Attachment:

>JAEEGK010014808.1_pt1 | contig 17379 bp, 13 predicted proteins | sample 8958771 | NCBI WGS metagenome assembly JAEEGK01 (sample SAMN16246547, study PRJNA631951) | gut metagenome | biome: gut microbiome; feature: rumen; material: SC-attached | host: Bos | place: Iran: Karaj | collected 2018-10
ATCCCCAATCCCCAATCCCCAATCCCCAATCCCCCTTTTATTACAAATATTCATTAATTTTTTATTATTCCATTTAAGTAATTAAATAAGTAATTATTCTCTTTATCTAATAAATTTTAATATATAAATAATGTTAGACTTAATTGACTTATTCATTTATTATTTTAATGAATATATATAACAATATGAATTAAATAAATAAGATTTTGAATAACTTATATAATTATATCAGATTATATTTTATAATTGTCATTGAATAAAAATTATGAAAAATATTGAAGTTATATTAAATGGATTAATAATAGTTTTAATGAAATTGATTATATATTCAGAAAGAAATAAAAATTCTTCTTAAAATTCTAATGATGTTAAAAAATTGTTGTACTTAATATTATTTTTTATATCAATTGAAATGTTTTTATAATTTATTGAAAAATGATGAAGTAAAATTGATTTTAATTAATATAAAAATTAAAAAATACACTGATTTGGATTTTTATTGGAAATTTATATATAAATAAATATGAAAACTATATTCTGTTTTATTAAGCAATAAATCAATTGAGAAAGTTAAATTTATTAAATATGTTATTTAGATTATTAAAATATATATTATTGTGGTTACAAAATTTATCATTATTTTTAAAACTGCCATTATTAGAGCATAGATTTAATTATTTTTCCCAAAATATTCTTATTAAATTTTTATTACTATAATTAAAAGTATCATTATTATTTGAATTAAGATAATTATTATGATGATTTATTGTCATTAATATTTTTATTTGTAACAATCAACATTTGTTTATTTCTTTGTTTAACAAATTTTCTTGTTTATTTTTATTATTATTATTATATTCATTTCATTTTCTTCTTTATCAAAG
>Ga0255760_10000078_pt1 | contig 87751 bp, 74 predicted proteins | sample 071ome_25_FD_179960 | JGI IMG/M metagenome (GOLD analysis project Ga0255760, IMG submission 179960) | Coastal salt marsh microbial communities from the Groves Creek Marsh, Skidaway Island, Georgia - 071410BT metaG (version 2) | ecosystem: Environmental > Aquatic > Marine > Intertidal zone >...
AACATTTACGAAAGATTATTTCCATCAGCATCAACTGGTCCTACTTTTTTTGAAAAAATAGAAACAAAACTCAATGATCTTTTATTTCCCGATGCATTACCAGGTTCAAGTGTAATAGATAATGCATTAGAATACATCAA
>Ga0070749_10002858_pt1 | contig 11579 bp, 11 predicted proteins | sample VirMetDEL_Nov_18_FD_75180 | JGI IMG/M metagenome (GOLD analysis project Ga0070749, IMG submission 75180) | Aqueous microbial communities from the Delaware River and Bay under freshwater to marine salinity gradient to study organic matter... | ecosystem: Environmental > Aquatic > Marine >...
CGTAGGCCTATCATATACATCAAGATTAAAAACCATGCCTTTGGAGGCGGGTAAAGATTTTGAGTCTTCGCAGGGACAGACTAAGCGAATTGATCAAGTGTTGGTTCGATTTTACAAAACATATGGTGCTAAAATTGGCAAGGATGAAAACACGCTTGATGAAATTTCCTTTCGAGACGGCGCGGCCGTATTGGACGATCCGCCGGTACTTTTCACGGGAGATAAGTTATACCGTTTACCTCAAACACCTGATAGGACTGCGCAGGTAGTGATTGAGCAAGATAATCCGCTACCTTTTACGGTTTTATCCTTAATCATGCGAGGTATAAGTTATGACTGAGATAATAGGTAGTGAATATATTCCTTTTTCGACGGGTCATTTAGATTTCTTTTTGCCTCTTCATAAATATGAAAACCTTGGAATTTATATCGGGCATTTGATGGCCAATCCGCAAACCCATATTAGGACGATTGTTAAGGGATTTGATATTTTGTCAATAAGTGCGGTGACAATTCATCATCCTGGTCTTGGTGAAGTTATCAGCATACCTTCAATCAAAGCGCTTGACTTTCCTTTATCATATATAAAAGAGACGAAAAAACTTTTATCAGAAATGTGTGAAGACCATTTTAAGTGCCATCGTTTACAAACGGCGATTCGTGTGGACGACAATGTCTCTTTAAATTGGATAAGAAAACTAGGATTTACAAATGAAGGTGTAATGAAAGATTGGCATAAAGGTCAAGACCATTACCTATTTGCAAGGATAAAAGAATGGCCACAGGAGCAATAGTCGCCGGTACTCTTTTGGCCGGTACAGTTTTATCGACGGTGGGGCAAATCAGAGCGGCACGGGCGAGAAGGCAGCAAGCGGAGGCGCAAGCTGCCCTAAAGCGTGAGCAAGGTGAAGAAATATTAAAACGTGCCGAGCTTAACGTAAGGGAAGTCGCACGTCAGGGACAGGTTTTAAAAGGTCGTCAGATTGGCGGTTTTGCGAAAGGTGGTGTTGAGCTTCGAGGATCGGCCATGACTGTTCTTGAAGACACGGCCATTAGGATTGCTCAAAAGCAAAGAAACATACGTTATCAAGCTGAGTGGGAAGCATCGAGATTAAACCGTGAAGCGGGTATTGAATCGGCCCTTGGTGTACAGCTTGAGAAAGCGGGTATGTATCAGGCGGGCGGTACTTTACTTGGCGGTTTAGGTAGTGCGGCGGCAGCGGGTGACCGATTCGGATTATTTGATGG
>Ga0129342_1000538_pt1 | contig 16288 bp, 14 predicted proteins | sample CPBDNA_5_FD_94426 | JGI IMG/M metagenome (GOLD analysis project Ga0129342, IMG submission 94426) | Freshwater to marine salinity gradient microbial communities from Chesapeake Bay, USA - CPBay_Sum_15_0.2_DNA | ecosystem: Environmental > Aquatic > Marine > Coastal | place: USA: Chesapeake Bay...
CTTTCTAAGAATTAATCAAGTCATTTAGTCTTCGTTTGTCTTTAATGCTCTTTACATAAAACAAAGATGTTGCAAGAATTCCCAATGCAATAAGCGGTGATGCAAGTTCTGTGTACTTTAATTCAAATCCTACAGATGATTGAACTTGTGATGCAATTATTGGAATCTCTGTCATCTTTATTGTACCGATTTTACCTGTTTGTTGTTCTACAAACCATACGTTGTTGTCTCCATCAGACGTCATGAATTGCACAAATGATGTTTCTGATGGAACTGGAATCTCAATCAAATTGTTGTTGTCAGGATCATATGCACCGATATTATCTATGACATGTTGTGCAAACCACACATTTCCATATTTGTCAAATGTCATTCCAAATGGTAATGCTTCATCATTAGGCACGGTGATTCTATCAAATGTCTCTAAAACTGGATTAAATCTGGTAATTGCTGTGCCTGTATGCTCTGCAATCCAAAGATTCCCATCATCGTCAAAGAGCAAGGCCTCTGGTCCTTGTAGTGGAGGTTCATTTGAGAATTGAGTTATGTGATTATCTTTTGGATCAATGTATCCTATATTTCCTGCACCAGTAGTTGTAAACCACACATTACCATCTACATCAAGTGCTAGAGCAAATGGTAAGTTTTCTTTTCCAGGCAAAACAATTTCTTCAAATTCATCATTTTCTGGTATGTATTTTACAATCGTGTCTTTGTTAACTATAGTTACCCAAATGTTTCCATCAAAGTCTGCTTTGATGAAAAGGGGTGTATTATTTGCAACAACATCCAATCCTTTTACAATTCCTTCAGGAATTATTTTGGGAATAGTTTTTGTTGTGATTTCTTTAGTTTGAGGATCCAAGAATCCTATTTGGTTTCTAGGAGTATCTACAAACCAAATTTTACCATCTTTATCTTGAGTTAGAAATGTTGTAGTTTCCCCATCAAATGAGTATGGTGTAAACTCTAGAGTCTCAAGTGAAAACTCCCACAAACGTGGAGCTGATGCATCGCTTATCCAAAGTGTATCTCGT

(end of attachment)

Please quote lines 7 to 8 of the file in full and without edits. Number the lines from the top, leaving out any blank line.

>Ga0129342_1000538_pt1 | contig 16288 bp, 14 predicted proteins | sample CPBDNA_5_FD_94426 | JGI IMG/M metagenome (GOLD analysis project Ga0129342, IMG submission 94426) | Freshwater to marine salinity gradient microbial communities from Chesapeake Bay, USA - CPBay_Sum_15_0.2_DNA | ecosystem: Environmental > Aquatic > Marine > Coastal | place: USA: Chesapeake Bay...
CTTTCTAAGAATTAATCAAGTCATTTAGTCTTCGTTTGTCTTTAATGCTCTTTACATAAAACAAAGATGTTGCAAGAATTCCCAATGCAATAAGCGGTGATGCAAGTTCTGTGTACTTTAATTCAAATCCTACAGATGATTGAACTTGTGATGCAATTATTGGAATCTCTGTCATCTTTATTGTACCGATTTTACCTGTTTGTTGTTCTACAAACCATACGTTGTTGTCTCCATCAGACGTCATGAATTGCACAAATGATGTTTCTGATGGAACTGGAATCTCAATCAAATTGTTGTTGTCAGGATCATATGCACCGATATTATCTATGACATGTTGTGCAAACCACACATTTCCATATTTGTCAAATGTCATTCCAAATGGTAATGCTTCATCATTAGGCACGGTGATTCTATCAAATGTCTCTAAAACTGGATTAAATCTGGTAATTGCTGTGCCTGTATGCTCTGCAATCCAAAGATTCCCATCATCGTCAAAGAGCAAGGCCTCTGGTCCTTGTAGTGGAGGTTCATTTGAGAATTGAGTTATGTGATTATCTTTTGGATCAATGTATCCTATATTTCCTGCACCAGTAGTTGTAAACCACACATTACCATCTACATCAAGTGCTAGAGCAAATGGTAAGTTTTCTTTTCCAGGCAAAACAATTTCTTCAAATTCATCATTTTCTGGTATGTATTTTACAATCGTGTCTTTGTTAACTATAGTTACCCAAATGTTTCCATCAAAGTCTGCTTTGATGAAAAGGGGTGTATTATTTGCAACAACATCCAATCCTTTTACAATTCCTTCAGGAATTATTTTGGGAATAGTTTTTGTTGTGATTTCTTTAGTTTGAGGATCCAAGAATCCTATTTGGTTTCTAGGAGTATCTACAAACCAAATTTTACCATCTTTATCTTGAGTTAGAAATGTTGTAGTTTCCCCATCAAATGAGTATGGTGTAAACTCTAGAGTCTCAAGTGAAAACTCCCACAAACGTGGAGCTGATGCATCGCTTATCCAAAGTGTATCTCGT